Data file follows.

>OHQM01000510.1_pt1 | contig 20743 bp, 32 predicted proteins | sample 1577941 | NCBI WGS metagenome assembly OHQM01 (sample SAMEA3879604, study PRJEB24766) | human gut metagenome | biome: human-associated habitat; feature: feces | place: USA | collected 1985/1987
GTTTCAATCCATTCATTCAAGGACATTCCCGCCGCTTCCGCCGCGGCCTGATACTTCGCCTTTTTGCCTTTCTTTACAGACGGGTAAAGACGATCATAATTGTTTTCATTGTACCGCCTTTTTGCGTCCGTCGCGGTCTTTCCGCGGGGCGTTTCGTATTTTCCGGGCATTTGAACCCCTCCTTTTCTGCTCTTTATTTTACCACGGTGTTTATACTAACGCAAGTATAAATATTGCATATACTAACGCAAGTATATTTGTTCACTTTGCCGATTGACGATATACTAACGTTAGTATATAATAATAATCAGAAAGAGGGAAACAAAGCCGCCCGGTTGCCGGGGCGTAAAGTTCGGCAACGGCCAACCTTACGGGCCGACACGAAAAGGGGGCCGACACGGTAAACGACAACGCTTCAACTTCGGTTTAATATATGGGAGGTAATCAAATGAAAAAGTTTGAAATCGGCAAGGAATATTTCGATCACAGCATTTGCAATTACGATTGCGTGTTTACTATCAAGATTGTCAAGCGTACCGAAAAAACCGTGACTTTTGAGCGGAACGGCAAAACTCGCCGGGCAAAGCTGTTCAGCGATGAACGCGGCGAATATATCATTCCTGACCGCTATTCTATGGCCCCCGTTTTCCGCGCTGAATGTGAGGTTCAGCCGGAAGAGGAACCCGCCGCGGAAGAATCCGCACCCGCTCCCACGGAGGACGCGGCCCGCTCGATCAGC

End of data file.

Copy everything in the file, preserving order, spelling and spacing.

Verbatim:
>OHQM01000510.1_pt1 | contig 20743 bp, 32 predicted proteins | sample 1577941 | NCBI WGS metagenome assembly OHQM01 (sample SAMEA3879604, study PRJEB24766) | human gut metagenome | biome: human-associated habitat; feature: feces | place: USA | collected 1985/1987
GTTTCAATCCATTCATTCAAGGACATTCCCGCCGCTTCCGCCGCGGCCTGATACTTCGCCTTTTTGCCTTTCTTTACAGACGGGTAAAGACGATCATAATTGTTTTCATTGTACCGCCTTTTTGCGTCCGTCGCGGTCTTTCCGCGGGGCGTTTCGTATTTTCCGGGCATTTGAACCCCTCCTTTTCTGCTCTTTATTTTACCACGGTGTTTATACTAACGCAAGTATAAATATTGCATATACTAACGCAAGTATATTTGTTCACTTTGCCGATTGACGATATACTAACGTTAGTATATAATAATAATCAGAAAGAGGGAAACAAAGCCGCCCGGTTGCCGGGGCGTAAAGTTCGGCAACGGCCAACCTTACGGGCCGACACGAAAAGGGGGCCGACACGGTAAACGACAACGCTTCAACTTCGGTTTAATATATGGGAGGTAATCAAATGAAAAAGTTTGAAATCGGCAAGGAATATTTCGATCACAGCATTTGCAATTACGATTGCGTGTTTACTATCAAGATTGTCAAGCGTACCGAAAAAACCGTGACTTTTGAGCGGAACGGCAAAACTCGCCGGGCAAAGCTGTTCAGCGATGAACGCGGCGAATATATCATTCCTGACCGCTATTCTATGGCCCCCGTTTTCCGCGCTGAATGTGAGGTTCAGCCGGAAGAGGAACCCGCCGCGGAAGAATCCGCACCCGCTCCCACGGAGGACGCGGCCCGCTCGATCAGC